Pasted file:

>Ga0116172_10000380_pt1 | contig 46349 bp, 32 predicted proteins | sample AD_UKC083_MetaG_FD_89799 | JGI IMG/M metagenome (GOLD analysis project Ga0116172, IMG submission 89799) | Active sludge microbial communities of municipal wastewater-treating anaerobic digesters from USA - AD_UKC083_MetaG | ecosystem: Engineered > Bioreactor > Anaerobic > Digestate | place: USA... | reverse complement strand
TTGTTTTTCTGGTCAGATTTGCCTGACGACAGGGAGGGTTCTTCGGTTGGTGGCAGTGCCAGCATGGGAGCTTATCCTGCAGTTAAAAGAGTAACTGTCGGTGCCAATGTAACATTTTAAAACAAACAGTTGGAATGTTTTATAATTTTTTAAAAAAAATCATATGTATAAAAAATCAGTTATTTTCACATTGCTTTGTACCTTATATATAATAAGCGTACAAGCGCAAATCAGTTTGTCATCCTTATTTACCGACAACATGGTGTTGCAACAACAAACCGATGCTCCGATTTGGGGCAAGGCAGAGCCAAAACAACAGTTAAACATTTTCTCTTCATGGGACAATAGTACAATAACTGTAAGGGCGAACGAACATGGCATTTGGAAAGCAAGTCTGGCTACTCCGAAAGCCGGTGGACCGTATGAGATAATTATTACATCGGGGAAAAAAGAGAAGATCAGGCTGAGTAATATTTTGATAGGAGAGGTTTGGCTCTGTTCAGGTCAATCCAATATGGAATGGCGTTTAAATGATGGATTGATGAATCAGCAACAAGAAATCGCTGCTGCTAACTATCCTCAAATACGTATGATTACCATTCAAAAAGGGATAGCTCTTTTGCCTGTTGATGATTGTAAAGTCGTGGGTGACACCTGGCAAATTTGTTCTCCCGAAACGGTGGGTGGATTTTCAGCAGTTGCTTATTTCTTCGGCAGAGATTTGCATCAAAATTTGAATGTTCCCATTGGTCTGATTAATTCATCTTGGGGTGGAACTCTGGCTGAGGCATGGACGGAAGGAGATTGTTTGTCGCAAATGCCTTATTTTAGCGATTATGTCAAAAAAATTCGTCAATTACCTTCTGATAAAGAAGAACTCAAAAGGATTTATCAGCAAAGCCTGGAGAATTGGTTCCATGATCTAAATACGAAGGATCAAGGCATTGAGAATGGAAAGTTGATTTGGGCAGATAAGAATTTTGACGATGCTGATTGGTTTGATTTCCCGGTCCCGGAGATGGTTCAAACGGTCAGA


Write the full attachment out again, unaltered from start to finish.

>Ga0116172_10000380_pt1 | contig 46349 bp, 32 predicted proteins | sample AD_UKC083_MetaG_FD_89799 | JGI IMG/M metagenome (GOLD analysis project Ga0116172, IMG submission 89799) | Active sludge microbial communities of municipal wastewater-treating anaerobic digesters from USA - AD_UKC083_MetaG | ecosystem: Engineered > Bioreactor > Anaerobic > Digestate | place: USA... | reverse complement strand
TTGTTTTTCTGGTCAGATTTGCCTGACGACAGGGAGGGTTCTTCGGTTGGTGGCAGTGCCAGCATGGGAGCTTATCCTGCAGTTAAAAGAGTAACTGTCGGTGCCAATGTAACATTTTAAAACAAACAGTTGGAATGTTTTATAATTTTTTAAAAAAAATCATATGTATAAAAAATCAGTTATTTTCACATTGCTTTGTACCTTATATATAATAAGCGTACAAGCGCAAATCAGTTTGTCATCCTTATTTACCGACAACATGGTGTTGCAACAACAAACCGATGCTCCGATTTGGGGCAAGGCAGAGCCAAAACAACAGTTAAACATTTTCTCTTCATGGGACAATAGTACAATAACTGTAAGGGCGAACGAACATGGCATTTGGAAAGCAAGTCTGGCTACTCCGAAAGCCGGTGGACCGTATGAGATAATTATTACATCGGGGAAAAAAGAGAAGATCAGGCTGAGTAATATTTTGATAGGAGAGGTTTGGCTCTGTTCAGGTCAATCCAATATGGAATGGCGTTTAAATGATGGATTGATGAATCAGCAACAAGAAATCGCTGCTGCTAACTATCCTCAAATACGTATGATTACCATTCAAAAAGGGATAGCTCTTTTGCCTGTTGATGATTGTAAAGTCGTGGGTGACACCTGGCAAATTTGTTCTCCCGAAACGGTGGGTGGATTTTCAGCAGTTGCTTATTTCTTCGGCAGAGATTTGCATCAAAATTTGAATGTTCCCATTGGTCTGATTAATTCATCTTGGGGTGGAACTCTGGCTGAGGCATGGACGGAAGGAGATTGTTTGTCGCAAATGCCTTATTTTAGCGATTATGTCAAAAAAATTCGTCAATTACCTTCTGATAAAGAAGAACTCAAAAGGATTTATCAGCAAAGCCTGGAGAATTGGTTCCATGATCTAAATACGAAGGATCAAGGCATTGAGAATGGAAAGTTGATTTGGGCAGATAAGAATTTTGACGATGCTGATTGGTTTGATTTCCCGGTCCCGGAGATGGTTCAAACGGTCAGA